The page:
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  • 1.  How can we open eyes and educate others to the reality of living with neurological disorders such as autism, epilepsy, multiple schlerosis?

    Posted 03-11-2022 12:54
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    Despite my education and work experience, I have been denied insurance and several good jobs.   Denial of a safe and secure life is too common for people with expensive medical conditions in America.  How can we change this?  Please read this article to gain some knowledge.   Thank you.

    https://www.cdc.gov/media/pdf/releases/aag-epilepsy-2017_508c.pdf

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    Elizabeth Wyman (she, hers)
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    Attachment(s)

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    aag-epilepsy-2017_508c.pdf   1.00 MB 1 version


  • 2.  RE: How can we open eyes and educate others to the reality of living with neurological disorders such as autism, epilepsy, multiple schlerosis?

    Posted 03-15-2022 09:44
    Hi, @Elizabeth Wyman - thank you for sharing this info. Very informative. As to your question about how we can change this... it's a really good question! I think that education is a huge part of it.  It reminds me of this pie chart I came across a bunch of years ago: 

    I consider myself fairly knowledgeable about a few things, and there's a slightly larger piece of things I know I don't know - but the entire rest of the chart is things I don't know I don't know.  It's why I love sharing ideas and telling stories with each other.

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    Stay awesome,
    Quinn
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  • 3.  RE: How can we open eyes and educate others to the reality of living with neurological disorders such as autism, epilepsy, multiple schlerosis?

    Posted 03-16-2022 08:12
    Thank you so much for sharing @Elizabeth Wyman  and @Arnie Grahl  - I will definitely be rocking my purple in November!  I suffer from an extremely rare condition called Trigeminal Neuralgia and have had to learn how to be my own medical advocate over the past 10 years.  I also have long-term chronic lyme disease and this is not covered in most medical plans and I pay a lot of out of pocket cost for most of my medical treatments and IV treatments that I need to just feel healthy and "normal".  I often ask the question "How can I\We change this?" and I have no answers, but I am thankful that people keep asking this question!   I think the more keep discussing, we will get to a possible answer to this and other questions that affect those of us living with common and rare conditions - or at least we will have more listening.  It saddens me to hear that those with even more common conditions struggle as I often can dismiss my frustrations to the fact that I have a rare condition that even many doctors are not aware of.... there has to be a better answer here.   October 7th is Trigeminal Neuralgia Awareness Day Day and Teal is our color. :-)  ​​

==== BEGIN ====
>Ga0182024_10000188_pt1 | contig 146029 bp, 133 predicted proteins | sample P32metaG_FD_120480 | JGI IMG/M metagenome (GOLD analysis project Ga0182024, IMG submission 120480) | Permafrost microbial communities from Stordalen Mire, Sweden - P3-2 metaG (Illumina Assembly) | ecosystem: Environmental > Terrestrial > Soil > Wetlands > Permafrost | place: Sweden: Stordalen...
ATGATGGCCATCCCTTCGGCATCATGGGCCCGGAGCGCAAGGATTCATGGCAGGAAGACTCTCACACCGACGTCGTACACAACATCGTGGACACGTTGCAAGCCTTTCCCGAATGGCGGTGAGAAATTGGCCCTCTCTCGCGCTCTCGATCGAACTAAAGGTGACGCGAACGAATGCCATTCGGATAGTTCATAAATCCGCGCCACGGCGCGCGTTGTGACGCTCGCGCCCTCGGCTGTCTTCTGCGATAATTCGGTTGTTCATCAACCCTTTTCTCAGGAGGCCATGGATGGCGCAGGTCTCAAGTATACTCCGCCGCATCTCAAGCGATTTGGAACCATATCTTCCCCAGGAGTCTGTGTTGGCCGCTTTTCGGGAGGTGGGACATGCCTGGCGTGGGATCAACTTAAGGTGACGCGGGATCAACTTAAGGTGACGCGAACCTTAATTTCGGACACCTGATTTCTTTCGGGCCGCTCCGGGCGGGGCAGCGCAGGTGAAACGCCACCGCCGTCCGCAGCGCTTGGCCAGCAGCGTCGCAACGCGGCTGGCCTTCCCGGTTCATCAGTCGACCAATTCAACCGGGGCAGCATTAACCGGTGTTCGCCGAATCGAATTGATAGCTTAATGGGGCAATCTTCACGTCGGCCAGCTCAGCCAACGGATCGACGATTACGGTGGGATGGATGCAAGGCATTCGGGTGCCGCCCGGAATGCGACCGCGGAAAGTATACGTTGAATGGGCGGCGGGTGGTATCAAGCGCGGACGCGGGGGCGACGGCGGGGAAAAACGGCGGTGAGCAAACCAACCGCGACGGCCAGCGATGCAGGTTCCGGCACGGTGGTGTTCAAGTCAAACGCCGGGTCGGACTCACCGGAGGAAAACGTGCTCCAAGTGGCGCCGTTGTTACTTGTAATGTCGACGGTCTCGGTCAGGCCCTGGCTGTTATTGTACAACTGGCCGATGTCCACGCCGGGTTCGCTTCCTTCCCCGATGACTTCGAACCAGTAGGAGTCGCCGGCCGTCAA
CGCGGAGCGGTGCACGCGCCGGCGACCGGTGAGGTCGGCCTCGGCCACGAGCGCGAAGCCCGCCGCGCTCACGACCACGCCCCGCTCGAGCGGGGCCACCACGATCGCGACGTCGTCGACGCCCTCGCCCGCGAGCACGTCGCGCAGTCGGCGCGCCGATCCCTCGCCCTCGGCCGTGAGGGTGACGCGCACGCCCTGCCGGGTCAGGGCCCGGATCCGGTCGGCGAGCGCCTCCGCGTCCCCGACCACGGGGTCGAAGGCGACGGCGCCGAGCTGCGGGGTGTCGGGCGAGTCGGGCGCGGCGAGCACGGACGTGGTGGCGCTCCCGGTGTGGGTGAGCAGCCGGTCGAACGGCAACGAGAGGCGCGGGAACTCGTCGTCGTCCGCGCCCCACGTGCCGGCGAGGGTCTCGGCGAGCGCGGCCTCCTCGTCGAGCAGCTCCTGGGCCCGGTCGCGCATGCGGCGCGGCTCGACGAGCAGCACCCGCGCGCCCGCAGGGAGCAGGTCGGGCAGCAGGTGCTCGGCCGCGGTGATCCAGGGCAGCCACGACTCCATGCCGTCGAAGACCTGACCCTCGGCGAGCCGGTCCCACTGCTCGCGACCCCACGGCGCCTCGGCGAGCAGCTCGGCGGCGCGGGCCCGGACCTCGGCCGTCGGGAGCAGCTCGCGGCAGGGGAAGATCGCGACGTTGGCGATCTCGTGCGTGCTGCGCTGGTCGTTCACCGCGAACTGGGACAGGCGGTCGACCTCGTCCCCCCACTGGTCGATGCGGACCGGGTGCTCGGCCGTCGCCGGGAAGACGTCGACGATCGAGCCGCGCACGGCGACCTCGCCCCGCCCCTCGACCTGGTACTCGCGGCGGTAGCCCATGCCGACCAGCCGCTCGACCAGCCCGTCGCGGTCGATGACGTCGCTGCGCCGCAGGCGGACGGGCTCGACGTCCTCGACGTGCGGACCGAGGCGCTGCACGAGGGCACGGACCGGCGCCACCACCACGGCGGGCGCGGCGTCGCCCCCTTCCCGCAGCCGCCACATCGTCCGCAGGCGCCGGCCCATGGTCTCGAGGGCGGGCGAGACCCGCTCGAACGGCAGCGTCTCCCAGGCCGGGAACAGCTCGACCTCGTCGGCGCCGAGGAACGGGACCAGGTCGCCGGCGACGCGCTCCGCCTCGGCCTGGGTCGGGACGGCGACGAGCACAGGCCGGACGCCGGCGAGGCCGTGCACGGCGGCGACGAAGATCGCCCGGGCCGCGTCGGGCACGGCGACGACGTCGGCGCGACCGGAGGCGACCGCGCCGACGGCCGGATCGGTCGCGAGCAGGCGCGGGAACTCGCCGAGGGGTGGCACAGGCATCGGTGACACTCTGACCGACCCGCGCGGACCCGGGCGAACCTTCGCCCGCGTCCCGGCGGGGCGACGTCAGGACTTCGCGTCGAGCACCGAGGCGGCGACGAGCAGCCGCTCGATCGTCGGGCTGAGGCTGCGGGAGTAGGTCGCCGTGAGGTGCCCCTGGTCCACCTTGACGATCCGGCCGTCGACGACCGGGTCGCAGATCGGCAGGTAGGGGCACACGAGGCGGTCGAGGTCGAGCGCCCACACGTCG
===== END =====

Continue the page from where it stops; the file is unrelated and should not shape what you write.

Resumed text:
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    Mandi Ginn-Franz
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  • 4.  RE: How can we open eyes and educate others to the reality of living with neurological disorders such as autism, epilepsy, multiple schlerosis?

    Posted 03-16-2022 09:33
    Cool. That is so cool to learn about your condition. Well, cool is probably the wrong word. I am really sorry for the difficulties you have to go through. Thanks so much for sharing. This discussion would be great if even more people shed light on rare or little known conditions. Education and awareness are a wonderful thing. I will try and remember to wear Teal 7 October, for sure.

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    Arnie Grahl
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  • 5.  RE: How can we open eyes and educate others to the reality of living with neurological disorders such as autism, epilepsy, multiple schlerosis?

    Posted 03-15-2022 12:13
    Thanks for sharing this pdf, @Elizabeth Wyman. I'm not sure I know the answer to your question, either, beyond encouraging people to support organizations like the Epilepsy Foundation and visit their website to learn more. I admire your desire to get more people to understand not just this condition but a lot of neurological conditions..
    My daughter is epileptic, a part of her larger condition of CDKL5. Dealing with her seizures since she was just a few months old has been a learning process for my wife and I. My daughter is now 19, and her seizures are better, controlled by medicine and the Ketogenic diet. As with a lot of these conditions, epilepsy touches people in a wide variety of ways, either as part of other disorders, or as its own condition. I'm not sure I would know what I do know about it, and I could know more certainly, if it wasn't a part of my daughter's condition. But it is great to draw awareness to it in whatever ways we can. Information like 65 million people have epilepsy, 3.4 million of those in the United States.  A third of those live with uncontrolled seizures despite taking medication.
    November is National Epilepsy Awareness Month, and purple is the color the campaign uses in its publicity. We should do a blog post here on Connect that month!​​

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    Arnie Grahl
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